To make matters even worse, when they finally did get around to meeting, they couldn’t even manage to keep from getting sidetracked by…..streetlights. That’s right, streetlights. Never mind that there is a constitutional crisis going on in the Orleans Public Defenders office. Why bother working on finding funds to keep the office functional and risk severe constitutional violations or defendants from being released without a trial when we can discuss streetlights? Maybe I’m overlooking something though. Perhaps the thinking is that if the streetlights are fixed, there will be less crime, so in turn fewer defendants to have to represent! Brilliant! I don’t give Budget Committee Chairwoman Clarkson enough credit apparently.
In all seriousness though, this is a complete dereliction of duty that cannot go unmentioned. Who can possibly be surprised about high taxes and questionable spending when our elected councilmembers can’t even be bothered to seriously review them? Shame on them.
If Louisiana State Rep and candidate for New Orleans City Council at-large seat, Austin Badon (D-New Orleans), gets his way New Orleans will soon have soldiers patrolling its streets to assist NOPD. According to this article, Badon’s bill would authorize the governor to send National Guard troops to New Orleans when the murder rate exceeds 45 persons for every 100,000 (a figure NOLA exceeded in 2010 and 2011).
To that, I say hell no! Sure more people policing the streets would be good. But when those people are wearing fatigues and carrying M16s and driving Humvees, I don’t think so. Soldiers patrolling our city would only further exacerbate the heightened anxiety and nervousness of our citizenry and tourists. And in a city that heavily relies on tourism, you must be pretty dense to think that tourists want to visit a city that needs soldiers in the streets for basic safety.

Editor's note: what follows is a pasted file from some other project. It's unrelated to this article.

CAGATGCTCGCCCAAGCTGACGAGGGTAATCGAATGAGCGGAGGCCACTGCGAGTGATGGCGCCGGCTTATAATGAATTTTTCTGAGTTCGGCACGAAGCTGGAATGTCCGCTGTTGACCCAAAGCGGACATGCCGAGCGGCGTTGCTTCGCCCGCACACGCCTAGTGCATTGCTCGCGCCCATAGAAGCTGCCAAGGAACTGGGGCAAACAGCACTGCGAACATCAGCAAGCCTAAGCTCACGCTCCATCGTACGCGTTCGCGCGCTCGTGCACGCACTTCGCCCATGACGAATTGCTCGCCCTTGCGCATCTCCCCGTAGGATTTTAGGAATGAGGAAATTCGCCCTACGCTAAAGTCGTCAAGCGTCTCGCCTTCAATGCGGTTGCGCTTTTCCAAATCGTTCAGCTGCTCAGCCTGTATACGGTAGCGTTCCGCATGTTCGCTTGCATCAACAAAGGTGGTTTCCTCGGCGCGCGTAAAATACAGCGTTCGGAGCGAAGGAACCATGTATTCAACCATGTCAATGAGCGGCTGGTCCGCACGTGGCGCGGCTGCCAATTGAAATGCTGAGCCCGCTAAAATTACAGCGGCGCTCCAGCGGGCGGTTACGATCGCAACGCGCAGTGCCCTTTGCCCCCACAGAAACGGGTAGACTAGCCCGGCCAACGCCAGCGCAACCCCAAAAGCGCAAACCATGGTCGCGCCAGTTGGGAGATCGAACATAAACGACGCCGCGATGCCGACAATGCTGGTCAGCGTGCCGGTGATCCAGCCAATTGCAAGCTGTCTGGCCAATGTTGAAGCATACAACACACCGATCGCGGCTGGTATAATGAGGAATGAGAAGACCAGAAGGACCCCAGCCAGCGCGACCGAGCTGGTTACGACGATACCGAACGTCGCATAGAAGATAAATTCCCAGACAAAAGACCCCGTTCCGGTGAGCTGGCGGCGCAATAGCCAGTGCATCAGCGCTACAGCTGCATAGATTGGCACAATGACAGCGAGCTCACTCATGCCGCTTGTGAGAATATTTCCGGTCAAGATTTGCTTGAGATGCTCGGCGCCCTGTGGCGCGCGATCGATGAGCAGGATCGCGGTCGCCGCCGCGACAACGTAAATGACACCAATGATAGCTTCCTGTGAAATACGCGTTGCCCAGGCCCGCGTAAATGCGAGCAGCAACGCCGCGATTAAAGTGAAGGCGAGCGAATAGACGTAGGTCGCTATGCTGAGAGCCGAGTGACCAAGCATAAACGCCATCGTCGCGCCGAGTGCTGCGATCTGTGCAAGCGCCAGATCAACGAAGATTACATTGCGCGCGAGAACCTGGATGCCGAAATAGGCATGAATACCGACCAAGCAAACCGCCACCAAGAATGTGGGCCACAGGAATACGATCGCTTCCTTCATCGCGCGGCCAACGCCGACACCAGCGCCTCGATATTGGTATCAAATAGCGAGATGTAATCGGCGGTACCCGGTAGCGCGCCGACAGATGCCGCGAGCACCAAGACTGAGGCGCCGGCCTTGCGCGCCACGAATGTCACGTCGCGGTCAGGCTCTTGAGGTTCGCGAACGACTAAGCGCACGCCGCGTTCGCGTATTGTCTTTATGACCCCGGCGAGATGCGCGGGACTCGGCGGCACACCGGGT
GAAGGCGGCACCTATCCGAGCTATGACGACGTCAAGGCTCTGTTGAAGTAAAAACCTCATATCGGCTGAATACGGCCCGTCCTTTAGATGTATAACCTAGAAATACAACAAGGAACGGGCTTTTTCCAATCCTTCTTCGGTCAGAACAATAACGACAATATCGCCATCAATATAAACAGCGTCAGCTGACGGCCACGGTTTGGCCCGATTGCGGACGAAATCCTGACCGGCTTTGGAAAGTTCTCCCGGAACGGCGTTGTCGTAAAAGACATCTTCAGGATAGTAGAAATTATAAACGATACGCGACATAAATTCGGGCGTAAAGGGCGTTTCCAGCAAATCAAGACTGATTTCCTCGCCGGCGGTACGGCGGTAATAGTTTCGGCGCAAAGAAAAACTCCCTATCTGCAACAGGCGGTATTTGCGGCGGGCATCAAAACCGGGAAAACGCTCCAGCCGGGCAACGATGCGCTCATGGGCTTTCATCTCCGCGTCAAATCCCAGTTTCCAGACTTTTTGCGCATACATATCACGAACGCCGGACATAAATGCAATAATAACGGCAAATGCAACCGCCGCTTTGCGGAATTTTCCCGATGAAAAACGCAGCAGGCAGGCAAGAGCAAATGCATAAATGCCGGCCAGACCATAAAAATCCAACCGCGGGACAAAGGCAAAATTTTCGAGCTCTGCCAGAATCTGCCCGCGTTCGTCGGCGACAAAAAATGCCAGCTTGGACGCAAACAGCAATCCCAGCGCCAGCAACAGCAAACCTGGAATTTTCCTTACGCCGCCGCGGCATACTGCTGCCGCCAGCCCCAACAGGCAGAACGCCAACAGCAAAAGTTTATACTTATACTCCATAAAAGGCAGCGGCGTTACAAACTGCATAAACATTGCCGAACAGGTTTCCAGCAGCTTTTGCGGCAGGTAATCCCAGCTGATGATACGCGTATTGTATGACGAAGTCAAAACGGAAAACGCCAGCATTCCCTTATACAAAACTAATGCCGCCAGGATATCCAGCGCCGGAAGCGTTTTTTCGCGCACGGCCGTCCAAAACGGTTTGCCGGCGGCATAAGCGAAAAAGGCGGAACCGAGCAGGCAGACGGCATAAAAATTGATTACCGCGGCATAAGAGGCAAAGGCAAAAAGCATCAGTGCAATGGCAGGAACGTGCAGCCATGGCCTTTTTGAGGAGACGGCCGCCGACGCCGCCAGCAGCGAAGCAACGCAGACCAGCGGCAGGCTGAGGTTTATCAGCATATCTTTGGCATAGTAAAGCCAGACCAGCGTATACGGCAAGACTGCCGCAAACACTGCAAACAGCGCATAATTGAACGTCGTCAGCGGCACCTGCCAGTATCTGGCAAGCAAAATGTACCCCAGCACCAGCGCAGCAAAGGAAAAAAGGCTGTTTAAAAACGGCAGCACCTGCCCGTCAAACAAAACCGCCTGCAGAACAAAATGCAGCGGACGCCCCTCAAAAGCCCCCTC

We’re only 3 weeks away from the spring primary and I already wasn’t going to be voting for Austin Badon, but now I certainly am not. Hopefully this bill amounts to nothing in this years legislative session.
Yesterday, February 13, 2012, WDSU reported comments by interim New Orleans City Councilman-At Large Eric Granderson stating his desire that the city step up enforcement efforts of franchise fees on local businesses. These “franchise fees” apply when businesses use public property as part of their business operations, be it tables on the sidewalk or a stage in the public right of way. The problem, according to Granderson, is that some businesses pay the fee and a lot seemingly don’t, costing the city, by Granderson’s estimates, as much as $800,000 annually.
Essentially what’s going on here is that the same government that would just as quickly condemn and seize private property under emminent domain laws for the supposed “public use,” gets all upset over the public actually using public property without paying the city it’s fair share. Sure the city has the right to charge fees to people for using it’s property, but aren’t these businesses and their customers already paying fees for property use indirectly through taxes?
This is just another example of the City Council seeing a revenue source and pursuing it aggressively, good sense be damned. Does Councilman Granderson not understand the implication of these fees? Instead of forcing them upon all non-compliant businesses and potentially putting some out of business (leaving no one to pay the fee or the existing tax income), how about repealing this system entirely and allow New Orleans to slightly become more business friendly increasing the tax base through PRODUCTION. I know, a novel idea.